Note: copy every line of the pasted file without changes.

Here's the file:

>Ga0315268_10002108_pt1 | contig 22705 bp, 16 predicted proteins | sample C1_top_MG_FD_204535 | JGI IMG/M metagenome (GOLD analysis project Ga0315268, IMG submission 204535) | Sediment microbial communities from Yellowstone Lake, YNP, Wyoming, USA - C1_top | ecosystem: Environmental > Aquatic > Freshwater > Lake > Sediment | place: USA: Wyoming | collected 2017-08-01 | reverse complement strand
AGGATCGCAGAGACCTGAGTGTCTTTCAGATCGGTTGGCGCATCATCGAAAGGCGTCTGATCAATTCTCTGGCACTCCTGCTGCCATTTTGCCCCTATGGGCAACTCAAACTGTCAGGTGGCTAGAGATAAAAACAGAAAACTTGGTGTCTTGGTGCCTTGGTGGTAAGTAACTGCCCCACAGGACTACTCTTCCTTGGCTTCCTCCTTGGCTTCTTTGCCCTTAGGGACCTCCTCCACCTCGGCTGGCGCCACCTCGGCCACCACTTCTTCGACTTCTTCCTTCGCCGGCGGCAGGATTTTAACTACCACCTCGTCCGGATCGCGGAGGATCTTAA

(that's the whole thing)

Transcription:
>Ga0315268_10002108_pt1 | contig 22705 bp, 16 predicted proteins | sample C1_top_MG_FD_204535 | JGI IMG/M metagenome (GOLD analysis project Ga0315268, IMG submission 204535) | Sediment microbial communities from Yellowstone Lake, YNP, Wyoming, USA - C1_top | ecosystem: Environmental > Aquatic > Freshwater > Lake > Sediment | place: USA: Wyoming | collected 2017-08-01 | reverse complement strand
AGGATCGCAGAGACCTGAGTGTCTTTCAGATCGGTTGGCGCATCATCGAAAGGCGTCTGATCAATTCTCTGGCACTCCTGCTGCCATTTTGCCCCTATGGGCAACTCAAACTGTCAGGTGGCTAGAGATAAAAACAGAAAACTTGGTGTCTTGGTGCCTTGGTGGTAAGTAACTGCCCCACAGGACTACTCTTCCTTGGCTTCCTCCTTGGCTTCTTTGCCCTTAGGGACCTCCTCCACCTCGGCTGGCGCCACCTCGGCCACCACTTCTTCGACTTCTTCCTTCGCCGGCGGCAGGATTTTAACTACCACCTCGTCCGGATCGCGGAGGATCTTAA